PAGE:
Table 3: Followe
DlOO Roll 01-20 Leade 4th-level fighter, trained and equipped as Roman military tribune 5th-level fighter, trained and equipped as Roman centurion 6th-level fighter, trained and equipped as Roman centurion 4th-level fighter, trained and equipped as officer of barbarian auxiliarv cav-

__

61-75

76-90 91-00

Roman Legionary Kit
The character has joined a Roman legion and eceived the best military training in the ancient . A 1st-level fighter may be either an experinced legionary or a promising recruit. He is not r enough to be a centurion (most centurions are st 3rd level), but he may be of any non-commisd officer (principales) rank. The DM and player should decide whether or not the PC is still in the army. In a campaign set in the Imperial era times, the DM may allow the PC to serve in one of Rome’s special urban units (the urban cohorts, vigiles, or praetorian guard) rather than in a normal legion. Role: An entire campaign may focus on the exploits of Roman soldiers. A legionary who distinguishes himself can hope to be promoted through the ranks up to centurion, and perhaps someday reach the exalted position of primus pilus, the senior centurion and legion’s second-in-command. A legionary retired after 20 years: he might then be recruited by merchants, publicani (freelance tax-collectors) and politicians for use as a bodyguard or enforcer. Social Restrictions: The character cannot be of the equestrian or senatorial orders. He must be a free

Table 4 Soldier Followe
Die Roll 01-40 41-60 61-75
Troop 80 1st-level fighters equipped as Roman legionaG infantry. 40 2nd-level fighters equipped as Roman legionary infantry. 30 2nd-level fighters equipped as infantry and 60 0pped as barbarian
* A

ters equipped as Roman legionary infantry and 20 1stlevel fighters equipped as barbarian auxiliary cavalry. For descriptions of the training and equipment of legionary and auxiliary forces, see the “Armies and Enemies of Rome” chapter. The DM should deter-

citizen of the Empire or Republic. Secondary Skills: Military training (march in step, obey battle orders, make careful camp, care for equipment). Weapon Proficiencies: Gladius (short sword) and pilum are required for legionary infantry. For cavalry troopers, spatha (long sword) and hasta (spear) are required. Some soldiers may also have the artillery proficiency. Nonweapon Proficiencies: Required-None. Recommended: Endurance, Jumping, Running. Cavalry soldiers must have Riding (land-based) and should choose Animal Training (horses) instead of Jumping or Running. Roman soldiers sometimes served as marines on board ships-a marine may have Swimming or Seamanship. Special Benefits: The character receives legionary pay (typically 225 denarii a year), and a small plot of land on retirement. See the ”Armies and Enemies of Rome” chapter for more on pay and grants. Special Hindrances: In the late Republic and during the Empire, Roman soldiers were careerists, serving for a term of about 20 years. A young man is on duty and subject to his superior’s orders. An ex-legionary is usually 37-40 years old. To be a younger exlegionary, the PC must be either a deserter (and wanted by the law) or survivor of a destroyed or disbanded legion (this was fairly common for legions on the losing side of a civil war, but rare otherwise). A survivor of a destroyed or disbanded legion may suffer a -2 reaction penalty from other legionaries, since his legion disgraced itself. Starting Wealth: 4d4 x 250 denarii. However, the character will usually be required to pay for his uniform and military equipment: see the ”Armies and Enemies of Rome” chapter for standard equipment by period.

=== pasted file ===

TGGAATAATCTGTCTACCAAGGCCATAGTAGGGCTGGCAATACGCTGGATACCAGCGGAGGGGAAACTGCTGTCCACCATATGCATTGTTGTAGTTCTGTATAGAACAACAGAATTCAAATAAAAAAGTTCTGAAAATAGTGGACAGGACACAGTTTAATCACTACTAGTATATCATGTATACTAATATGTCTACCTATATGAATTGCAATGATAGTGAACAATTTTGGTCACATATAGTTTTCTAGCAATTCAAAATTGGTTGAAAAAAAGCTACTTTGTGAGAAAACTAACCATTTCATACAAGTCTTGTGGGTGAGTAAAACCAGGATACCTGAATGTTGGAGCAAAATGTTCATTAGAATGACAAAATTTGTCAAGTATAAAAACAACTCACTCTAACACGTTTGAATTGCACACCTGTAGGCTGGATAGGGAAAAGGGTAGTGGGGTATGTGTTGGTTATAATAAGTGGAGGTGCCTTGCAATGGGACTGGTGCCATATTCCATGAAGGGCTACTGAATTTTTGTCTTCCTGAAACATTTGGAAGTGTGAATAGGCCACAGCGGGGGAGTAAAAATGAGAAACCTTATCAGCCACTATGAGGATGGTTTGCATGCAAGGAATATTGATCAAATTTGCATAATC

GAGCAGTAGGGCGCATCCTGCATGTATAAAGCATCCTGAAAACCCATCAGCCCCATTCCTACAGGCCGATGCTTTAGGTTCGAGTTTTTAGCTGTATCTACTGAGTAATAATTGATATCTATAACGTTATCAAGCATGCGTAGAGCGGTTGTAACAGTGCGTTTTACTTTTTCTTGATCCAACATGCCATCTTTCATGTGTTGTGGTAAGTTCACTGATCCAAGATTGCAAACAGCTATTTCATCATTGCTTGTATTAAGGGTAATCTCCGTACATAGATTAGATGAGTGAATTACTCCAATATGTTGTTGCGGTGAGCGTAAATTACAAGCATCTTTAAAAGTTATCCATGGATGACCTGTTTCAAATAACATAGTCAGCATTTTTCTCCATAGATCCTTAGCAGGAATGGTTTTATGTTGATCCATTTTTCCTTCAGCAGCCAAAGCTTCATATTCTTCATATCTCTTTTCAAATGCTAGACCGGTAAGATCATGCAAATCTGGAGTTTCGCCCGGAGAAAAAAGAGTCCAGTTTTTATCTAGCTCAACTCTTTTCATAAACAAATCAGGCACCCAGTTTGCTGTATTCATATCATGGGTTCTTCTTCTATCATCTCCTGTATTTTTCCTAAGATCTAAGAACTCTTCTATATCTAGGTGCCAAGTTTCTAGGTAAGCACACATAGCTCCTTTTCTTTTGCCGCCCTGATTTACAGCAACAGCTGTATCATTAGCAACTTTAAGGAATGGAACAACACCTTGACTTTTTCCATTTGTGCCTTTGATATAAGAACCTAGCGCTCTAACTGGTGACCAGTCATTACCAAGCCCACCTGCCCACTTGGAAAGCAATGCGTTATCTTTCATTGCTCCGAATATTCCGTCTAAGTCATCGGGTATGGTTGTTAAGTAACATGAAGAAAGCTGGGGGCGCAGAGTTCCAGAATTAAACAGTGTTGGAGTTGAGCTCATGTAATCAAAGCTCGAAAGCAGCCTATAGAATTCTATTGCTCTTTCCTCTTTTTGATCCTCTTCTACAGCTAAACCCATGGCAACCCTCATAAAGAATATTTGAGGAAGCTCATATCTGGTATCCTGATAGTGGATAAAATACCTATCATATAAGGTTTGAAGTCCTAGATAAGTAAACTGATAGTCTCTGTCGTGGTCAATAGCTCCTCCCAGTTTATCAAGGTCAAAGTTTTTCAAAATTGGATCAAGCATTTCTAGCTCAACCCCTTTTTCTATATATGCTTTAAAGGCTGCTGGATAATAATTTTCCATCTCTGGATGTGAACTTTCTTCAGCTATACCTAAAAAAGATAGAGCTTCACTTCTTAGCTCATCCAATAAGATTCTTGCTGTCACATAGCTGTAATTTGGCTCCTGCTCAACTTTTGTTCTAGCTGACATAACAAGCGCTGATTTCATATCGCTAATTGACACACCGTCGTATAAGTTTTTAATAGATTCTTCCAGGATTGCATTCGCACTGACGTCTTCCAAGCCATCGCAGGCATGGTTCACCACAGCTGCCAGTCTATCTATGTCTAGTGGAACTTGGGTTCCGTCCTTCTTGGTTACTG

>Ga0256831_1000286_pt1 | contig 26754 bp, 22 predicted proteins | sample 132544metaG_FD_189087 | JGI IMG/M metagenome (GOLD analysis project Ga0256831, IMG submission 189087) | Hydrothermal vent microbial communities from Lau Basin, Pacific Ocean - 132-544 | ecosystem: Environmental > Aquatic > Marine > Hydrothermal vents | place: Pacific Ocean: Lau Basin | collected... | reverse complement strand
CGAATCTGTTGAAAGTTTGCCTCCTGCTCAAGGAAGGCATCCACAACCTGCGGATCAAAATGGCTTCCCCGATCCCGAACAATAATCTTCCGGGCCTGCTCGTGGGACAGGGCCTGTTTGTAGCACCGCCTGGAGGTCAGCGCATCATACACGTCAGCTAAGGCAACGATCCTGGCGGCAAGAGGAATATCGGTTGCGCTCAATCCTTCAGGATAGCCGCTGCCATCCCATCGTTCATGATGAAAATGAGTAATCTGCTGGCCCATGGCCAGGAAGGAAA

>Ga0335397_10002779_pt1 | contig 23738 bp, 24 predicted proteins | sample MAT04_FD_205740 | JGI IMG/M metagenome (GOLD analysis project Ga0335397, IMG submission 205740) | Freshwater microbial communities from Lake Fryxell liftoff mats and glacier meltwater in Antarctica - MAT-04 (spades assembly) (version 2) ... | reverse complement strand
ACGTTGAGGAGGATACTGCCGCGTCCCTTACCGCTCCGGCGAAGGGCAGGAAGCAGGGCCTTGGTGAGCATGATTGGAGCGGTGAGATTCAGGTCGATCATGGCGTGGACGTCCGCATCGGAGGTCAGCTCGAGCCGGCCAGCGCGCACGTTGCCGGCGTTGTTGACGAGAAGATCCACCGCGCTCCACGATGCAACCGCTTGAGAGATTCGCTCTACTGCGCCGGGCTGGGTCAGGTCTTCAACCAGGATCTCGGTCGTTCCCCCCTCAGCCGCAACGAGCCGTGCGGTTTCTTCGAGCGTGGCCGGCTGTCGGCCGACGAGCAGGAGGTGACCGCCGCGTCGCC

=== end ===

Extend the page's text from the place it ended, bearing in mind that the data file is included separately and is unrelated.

Milkuy Tribune
The character is a Roman of equestrian or senatorial rank who has been elected or appointed to a legion as a senior staff officer. He may also be a former military tribune now in civilian life. Role: This type of character works best in a military campaign (although a military tribune assigned to the urban cohorts or praetorian guard can be heavily involved in a street-level, political, or gladiatorial campaign). A 1st-level fighter will probably be the junior-most military tribune in the legion, and thus the most expendable senior officer! As such, he can expect to be sent on a variety of special missions

rather than given command of troops in the field (that’s left to the experienced centurions). For instance, he might assist in pre-battle planning, lead a spy mission into an enemy camp, command a small patrol of auxiliary barbarian cavalry, or be sent as a courier for urgent messages. Social Restrictions: The character must have rolled either the equestrian rank/family, senatorial rank/family, or impoverished patrician birthright. Secondary Skills: Groom (care for horse and equipment). Required Weapon Proficiency: Gladius (short sword) or spatha (long sword). Pila or hash (spear) are recommended. Nonweapon Proficiency: Required-Riding (Landbased), Reading/Writing. Recommended-Animal Training (horses), Engineering, Endurance, Etiquette, Military Science, Modern Language (Greek), Rhetoric, Running. Special Benefits: +1 reaction bonus from other Romans, ability to command ordinary legionaries. Special Hindrances: The character is under the command of his senior officers. However, military tribunes sometimes served for only a few years (sometimes without seeing much action), so an extribune in his 20s can be a 1st-level PC. If not campaigning in the wilds, the character must spend enough money to maintain at least a middle-class lifestyle (1,250 denarii per level per month). If he does not, he loses his +1 reaction bonus and instead suffers a -1 reaction penalty and scorn from all Romans of equestrian or higher rank. Regaining the bonus requires extravagant expenditure (ten times the cost of a month’s living). Starting Wealth: The character has either an inheritance or allowance from his birthright. In addition, he has 4d4 x 250 denarii, some of which he should use to purchase his toga, uniform arms and armor (see the ”Armies and Enemies of Rome” chapter for details).